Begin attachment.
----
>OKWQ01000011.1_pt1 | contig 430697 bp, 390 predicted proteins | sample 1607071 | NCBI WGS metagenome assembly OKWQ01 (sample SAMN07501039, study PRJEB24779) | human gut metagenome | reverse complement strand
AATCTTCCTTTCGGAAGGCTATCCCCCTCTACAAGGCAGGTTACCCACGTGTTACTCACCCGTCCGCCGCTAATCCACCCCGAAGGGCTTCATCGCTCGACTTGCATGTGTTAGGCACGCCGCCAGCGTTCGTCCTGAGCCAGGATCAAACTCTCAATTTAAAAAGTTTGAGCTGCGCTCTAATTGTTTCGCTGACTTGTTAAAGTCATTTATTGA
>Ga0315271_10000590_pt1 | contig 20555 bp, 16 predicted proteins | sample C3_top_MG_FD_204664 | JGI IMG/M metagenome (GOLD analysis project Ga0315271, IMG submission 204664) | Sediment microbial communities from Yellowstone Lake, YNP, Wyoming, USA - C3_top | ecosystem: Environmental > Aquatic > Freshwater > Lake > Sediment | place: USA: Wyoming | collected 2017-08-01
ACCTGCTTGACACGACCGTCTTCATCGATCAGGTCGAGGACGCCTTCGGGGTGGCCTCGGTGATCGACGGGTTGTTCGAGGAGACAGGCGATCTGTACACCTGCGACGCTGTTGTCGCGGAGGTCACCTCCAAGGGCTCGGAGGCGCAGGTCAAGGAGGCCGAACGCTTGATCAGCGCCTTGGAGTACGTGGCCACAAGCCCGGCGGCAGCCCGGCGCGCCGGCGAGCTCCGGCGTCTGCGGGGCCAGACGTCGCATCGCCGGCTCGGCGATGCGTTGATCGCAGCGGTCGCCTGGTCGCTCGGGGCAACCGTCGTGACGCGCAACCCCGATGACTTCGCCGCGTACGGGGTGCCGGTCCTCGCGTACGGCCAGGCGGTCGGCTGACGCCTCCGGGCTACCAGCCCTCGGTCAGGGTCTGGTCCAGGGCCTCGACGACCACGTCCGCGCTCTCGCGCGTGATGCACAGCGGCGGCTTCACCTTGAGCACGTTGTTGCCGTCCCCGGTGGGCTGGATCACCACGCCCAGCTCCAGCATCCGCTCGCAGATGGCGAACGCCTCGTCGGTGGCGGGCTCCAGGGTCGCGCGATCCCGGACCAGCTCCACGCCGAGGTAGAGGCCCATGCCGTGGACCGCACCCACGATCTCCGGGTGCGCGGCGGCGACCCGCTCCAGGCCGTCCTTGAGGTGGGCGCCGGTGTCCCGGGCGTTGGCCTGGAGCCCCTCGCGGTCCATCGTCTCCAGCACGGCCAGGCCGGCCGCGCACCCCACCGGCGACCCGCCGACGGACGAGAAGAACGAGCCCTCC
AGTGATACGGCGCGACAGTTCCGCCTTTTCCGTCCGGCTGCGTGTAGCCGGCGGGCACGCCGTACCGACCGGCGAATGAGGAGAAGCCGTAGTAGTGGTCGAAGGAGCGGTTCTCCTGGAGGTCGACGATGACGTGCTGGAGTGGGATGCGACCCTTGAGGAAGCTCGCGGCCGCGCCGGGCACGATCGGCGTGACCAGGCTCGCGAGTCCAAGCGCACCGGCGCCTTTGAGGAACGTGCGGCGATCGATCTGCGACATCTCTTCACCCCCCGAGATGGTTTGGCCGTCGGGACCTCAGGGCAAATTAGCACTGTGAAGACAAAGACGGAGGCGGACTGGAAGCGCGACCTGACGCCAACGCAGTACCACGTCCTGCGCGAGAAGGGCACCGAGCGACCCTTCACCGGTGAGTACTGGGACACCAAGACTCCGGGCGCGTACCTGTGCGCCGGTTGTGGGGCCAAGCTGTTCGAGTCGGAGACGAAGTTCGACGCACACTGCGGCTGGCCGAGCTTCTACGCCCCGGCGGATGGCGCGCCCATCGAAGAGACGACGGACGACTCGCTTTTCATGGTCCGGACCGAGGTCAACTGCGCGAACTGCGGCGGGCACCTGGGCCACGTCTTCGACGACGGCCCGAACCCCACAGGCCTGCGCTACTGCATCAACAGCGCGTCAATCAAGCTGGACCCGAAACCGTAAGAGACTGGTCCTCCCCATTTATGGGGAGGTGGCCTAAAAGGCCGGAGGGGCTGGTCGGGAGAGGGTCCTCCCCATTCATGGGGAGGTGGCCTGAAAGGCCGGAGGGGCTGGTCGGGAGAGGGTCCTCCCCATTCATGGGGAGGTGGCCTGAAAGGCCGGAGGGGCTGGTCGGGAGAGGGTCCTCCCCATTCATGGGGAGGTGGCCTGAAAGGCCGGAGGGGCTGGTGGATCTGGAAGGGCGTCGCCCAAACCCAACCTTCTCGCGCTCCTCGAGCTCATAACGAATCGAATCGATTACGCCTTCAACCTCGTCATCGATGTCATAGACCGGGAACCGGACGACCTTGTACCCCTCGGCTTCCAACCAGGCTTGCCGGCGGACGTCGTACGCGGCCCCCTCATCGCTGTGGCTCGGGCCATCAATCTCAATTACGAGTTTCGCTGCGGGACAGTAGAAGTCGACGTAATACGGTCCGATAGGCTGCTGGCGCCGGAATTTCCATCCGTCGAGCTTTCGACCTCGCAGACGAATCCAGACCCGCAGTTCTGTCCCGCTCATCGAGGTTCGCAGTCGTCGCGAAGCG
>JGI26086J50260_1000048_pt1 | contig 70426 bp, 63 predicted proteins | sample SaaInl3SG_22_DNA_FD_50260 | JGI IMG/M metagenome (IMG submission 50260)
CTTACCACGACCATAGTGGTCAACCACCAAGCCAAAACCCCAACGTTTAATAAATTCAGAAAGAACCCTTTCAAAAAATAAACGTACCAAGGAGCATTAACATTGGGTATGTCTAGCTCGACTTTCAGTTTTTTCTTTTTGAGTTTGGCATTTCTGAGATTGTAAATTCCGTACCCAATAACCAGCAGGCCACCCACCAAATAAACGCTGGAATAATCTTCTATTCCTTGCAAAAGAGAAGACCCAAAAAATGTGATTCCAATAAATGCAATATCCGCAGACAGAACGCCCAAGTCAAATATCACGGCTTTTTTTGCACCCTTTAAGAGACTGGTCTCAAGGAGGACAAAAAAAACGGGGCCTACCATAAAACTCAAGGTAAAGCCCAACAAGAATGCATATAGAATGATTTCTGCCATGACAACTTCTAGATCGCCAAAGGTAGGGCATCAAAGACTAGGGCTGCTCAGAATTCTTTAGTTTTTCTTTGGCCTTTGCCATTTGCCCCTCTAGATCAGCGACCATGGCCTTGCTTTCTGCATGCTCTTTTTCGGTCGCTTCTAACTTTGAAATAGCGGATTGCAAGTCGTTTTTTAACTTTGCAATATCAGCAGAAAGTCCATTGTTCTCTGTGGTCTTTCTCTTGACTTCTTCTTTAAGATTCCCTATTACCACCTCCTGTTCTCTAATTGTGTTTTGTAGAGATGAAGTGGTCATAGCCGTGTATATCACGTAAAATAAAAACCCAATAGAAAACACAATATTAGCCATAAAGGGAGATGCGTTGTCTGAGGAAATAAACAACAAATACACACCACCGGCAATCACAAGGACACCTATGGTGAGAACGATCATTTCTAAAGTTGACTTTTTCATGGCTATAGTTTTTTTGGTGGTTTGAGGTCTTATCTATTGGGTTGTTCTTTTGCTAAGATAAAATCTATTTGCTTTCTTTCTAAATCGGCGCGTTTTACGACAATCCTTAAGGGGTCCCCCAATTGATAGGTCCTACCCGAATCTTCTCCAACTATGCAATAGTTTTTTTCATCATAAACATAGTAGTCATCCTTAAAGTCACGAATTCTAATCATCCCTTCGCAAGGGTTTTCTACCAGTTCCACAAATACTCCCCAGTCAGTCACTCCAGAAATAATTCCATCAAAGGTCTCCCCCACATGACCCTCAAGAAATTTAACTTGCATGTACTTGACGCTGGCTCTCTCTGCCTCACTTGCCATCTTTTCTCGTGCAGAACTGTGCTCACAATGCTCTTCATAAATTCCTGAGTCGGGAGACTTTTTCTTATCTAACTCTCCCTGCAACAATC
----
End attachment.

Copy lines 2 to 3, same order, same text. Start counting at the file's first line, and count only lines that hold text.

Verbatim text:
AATCTTCCTTTCGGAAGGCTATCCCCCTCTACAAGGCAGGTTACCCACGTGTTACTCACCCGTCCGCCGCTAATCCACCCCGAAGGGCTTCATCGCTCGACTTGCATGTGTTAGGCACGCCGCCAGCGTTCGTCCTGAGCCAGGATCAAACTCTCAATTTAAAAAGTTTGAGCTGCGCTCTAATTGTTTCGCTGACTTGTTAAAGTCATTTATTGA
>Ga0315271_10000590_pt1 | contig 20555 bp, 16 predicted proteins | sample C3_top_MG_FD_204664 | JGI IMG/M metagenome (GOLD analysis project Ga0315271, IMG submission 204664) | Sediment microbial communities from Yellowstone Lake, YNP, Wyoming, USA - C3_top | ecosystem: Environmental > Aquatic > Freshwater > Lake > Sediment | place: USA: Wyoming | collected 2017-08-01